Saying bigger pixels let more light in is like saying cutting a 15 inch pizza into 6 slices instead of 8 gets you more pizza.

No. Your logic is flawed.

If the pizza represents the sensor, the number of slices correspond to the number of the pizza eaters, represented by the sensels, i.e. photosites, i.e. pixels. An eater who eats 1/6 of the pizza eats more than one eating 1/8 of it. An ideal 24 x 36 mm sensor being a single light sensitive unit is a one pixel sensor which, let's say, collects 1 billion photons at a given time unit and luminous intensity; it has the lowest resolution possible, but it would be capable of letting you know if even a bunch of photons have hit it or not with 100% certainty, i.e. with zero noise. Ideally, if you divide that single huge photosite into 1 million smaller photosites (1 MP sensor), each photosite receives IDEALLY 1000 photons under the same conditions; in the practice it's less than 1000 because of the wiring and the spacing between photosites which equally absorb the photons, but do not convert them into a useful signal, instead convert them into heat, which is detrimental. This 1 MP sensor has sufficient resolution to resolve enough detail for a very small print, and with today's tech you could probably use it at 204,800 ISO or more with very low noise (and before any of you reply that you can reduce the size of the image and therefore reduce noise and equally obtain the print, try exposing a 36 MP sensor at 204,800 ISO or higher if you can...).

Again, the same sensor with 20 MP exposed in the same conditions does not collect 50 photons per photosite, but MUCH LESS this time due to massive wiring and lots of wasted space between photosites, so you have a high resolution image, but with a lot of noise.

Actually, in my example with 1,000,000,000 total photons hitting a 24 x 36 mm sensor I think you'd have only random noise at 20 MP, but it was for the sake of explaining. I'm not talking quantum efficency at all here, it's just the number of photons you can effectively use I'm talking about. Moreover, we don't have a linear relationship between number of photons and noise, so it's not as if you have half of the photons per photosite you double the noise, the situation is worse in the real world.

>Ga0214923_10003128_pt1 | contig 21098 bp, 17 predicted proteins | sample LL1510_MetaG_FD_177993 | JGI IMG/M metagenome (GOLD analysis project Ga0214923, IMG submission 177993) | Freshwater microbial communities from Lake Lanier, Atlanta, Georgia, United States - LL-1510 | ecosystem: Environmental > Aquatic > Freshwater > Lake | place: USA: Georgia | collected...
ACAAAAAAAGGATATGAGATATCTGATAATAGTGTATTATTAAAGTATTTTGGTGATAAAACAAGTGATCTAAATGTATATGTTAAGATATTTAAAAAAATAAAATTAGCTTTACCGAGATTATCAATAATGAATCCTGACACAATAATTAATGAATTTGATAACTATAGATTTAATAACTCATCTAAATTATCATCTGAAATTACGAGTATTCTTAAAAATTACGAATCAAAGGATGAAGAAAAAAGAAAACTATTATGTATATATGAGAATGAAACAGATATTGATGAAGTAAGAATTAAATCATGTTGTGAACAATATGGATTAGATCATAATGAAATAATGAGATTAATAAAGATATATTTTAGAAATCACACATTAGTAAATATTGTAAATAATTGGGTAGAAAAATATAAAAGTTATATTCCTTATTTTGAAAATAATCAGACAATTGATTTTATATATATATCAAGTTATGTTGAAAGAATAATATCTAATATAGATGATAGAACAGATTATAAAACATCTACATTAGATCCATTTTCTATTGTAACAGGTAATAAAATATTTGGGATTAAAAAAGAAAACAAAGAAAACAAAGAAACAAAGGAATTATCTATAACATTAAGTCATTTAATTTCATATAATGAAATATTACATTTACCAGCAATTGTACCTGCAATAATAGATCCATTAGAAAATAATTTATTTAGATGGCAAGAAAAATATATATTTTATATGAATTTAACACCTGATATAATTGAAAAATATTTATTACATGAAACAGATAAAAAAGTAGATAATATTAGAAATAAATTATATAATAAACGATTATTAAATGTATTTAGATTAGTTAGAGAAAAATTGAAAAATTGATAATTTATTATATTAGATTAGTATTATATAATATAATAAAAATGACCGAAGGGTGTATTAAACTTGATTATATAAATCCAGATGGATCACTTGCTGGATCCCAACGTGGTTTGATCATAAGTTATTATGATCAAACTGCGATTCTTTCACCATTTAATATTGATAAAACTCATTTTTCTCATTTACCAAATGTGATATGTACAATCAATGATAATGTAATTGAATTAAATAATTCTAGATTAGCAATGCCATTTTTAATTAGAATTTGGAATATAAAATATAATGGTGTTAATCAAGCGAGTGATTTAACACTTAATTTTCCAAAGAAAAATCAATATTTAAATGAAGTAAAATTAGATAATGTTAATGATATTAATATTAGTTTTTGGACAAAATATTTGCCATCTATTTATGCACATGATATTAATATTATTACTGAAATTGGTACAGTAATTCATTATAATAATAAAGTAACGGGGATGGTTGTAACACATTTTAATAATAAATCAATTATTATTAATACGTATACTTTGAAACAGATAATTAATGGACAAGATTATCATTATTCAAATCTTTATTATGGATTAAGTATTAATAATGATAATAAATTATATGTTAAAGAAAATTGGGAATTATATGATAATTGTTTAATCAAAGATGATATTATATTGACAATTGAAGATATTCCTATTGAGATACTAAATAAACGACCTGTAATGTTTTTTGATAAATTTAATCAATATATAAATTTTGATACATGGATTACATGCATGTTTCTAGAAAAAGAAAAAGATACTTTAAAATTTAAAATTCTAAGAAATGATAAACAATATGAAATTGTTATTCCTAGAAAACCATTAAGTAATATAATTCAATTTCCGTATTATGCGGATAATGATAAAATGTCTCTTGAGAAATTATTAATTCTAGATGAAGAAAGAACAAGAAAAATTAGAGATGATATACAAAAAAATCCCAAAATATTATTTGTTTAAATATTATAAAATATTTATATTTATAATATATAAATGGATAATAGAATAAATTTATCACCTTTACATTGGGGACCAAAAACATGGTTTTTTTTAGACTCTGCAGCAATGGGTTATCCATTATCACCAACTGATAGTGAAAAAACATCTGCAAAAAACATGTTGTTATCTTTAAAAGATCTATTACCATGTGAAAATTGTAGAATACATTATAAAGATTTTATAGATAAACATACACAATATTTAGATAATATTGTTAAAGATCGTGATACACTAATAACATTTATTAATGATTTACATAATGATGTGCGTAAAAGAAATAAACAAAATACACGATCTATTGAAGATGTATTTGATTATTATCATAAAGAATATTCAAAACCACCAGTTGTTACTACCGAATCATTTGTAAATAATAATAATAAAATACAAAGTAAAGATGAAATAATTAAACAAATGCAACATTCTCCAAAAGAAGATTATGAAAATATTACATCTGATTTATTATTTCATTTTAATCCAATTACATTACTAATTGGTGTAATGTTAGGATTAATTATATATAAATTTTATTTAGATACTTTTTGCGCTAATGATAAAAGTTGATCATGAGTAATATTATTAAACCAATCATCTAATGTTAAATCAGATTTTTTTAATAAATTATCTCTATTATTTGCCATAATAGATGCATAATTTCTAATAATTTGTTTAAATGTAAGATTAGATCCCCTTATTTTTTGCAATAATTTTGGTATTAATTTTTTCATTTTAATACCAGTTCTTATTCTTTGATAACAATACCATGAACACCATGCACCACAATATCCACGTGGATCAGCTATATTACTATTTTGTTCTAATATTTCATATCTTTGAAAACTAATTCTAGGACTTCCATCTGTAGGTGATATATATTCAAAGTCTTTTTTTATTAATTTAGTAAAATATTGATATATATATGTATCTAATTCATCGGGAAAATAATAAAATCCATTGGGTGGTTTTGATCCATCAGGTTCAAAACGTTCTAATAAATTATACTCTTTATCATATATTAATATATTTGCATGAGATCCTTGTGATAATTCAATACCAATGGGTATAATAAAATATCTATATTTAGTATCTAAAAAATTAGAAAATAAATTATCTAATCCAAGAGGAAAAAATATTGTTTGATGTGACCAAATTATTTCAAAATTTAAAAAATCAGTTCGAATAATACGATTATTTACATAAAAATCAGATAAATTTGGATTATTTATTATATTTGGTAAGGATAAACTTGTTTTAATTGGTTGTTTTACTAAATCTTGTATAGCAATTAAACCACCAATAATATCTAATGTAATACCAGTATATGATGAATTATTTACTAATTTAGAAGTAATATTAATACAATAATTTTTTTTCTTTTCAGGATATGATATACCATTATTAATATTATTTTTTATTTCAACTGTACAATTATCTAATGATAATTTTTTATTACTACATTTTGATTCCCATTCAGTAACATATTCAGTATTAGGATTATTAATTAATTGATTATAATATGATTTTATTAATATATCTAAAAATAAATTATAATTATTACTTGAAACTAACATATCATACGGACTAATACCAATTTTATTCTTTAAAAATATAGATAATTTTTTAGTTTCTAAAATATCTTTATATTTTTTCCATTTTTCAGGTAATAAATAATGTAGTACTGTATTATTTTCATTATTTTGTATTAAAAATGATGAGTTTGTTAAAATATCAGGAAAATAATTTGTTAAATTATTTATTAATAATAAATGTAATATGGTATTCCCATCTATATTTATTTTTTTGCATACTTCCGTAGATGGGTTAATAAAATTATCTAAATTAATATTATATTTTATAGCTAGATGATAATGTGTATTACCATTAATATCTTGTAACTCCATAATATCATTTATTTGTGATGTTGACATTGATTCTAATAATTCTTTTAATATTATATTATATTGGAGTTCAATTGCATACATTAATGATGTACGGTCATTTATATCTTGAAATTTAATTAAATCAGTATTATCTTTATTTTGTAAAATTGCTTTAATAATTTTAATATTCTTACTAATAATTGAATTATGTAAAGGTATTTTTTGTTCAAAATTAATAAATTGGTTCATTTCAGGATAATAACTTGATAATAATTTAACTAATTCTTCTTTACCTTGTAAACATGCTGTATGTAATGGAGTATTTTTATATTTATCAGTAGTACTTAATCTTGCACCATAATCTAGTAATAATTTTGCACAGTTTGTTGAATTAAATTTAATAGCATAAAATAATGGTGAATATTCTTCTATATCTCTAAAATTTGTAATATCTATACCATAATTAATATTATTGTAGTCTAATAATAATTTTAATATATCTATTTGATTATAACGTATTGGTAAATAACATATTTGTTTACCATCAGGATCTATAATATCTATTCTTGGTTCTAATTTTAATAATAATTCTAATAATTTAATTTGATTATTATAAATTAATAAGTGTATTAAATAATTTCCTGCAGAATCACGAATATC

The Canon 1Dx is 18 MP; in the Nikon D800, being 36 MP, each photosite collects LESS than one half of each of the Canon's photosites, that's why the 1Dx is much better in low light. And the D800 holds because of its superior sensor tech (let's face it, fortunately Canon's system is better as a whole), otherwise they wouldn't have made it 36 MP in the first place.

In the pizza analogy, the more you cut the pizza, the more breadcrumbs, morsels, atomies you produce, leaving the eaters with less and less pizza to eat to the point that, putting together all the slim slices of pizza eaten by all, they add up to not even a quarter of the original one. And, actually, a pie should be a better fitting analogy.

It's like having a 100 x 100 ft room all for yourself, 10,000 square feet is plenty of space. But if you want to accomodate 100 people inside it and offer them a bit of privacy, you have to build walls which eat space, not to mention furniture, so you end up with much less than 100 sq. ft for each dweller.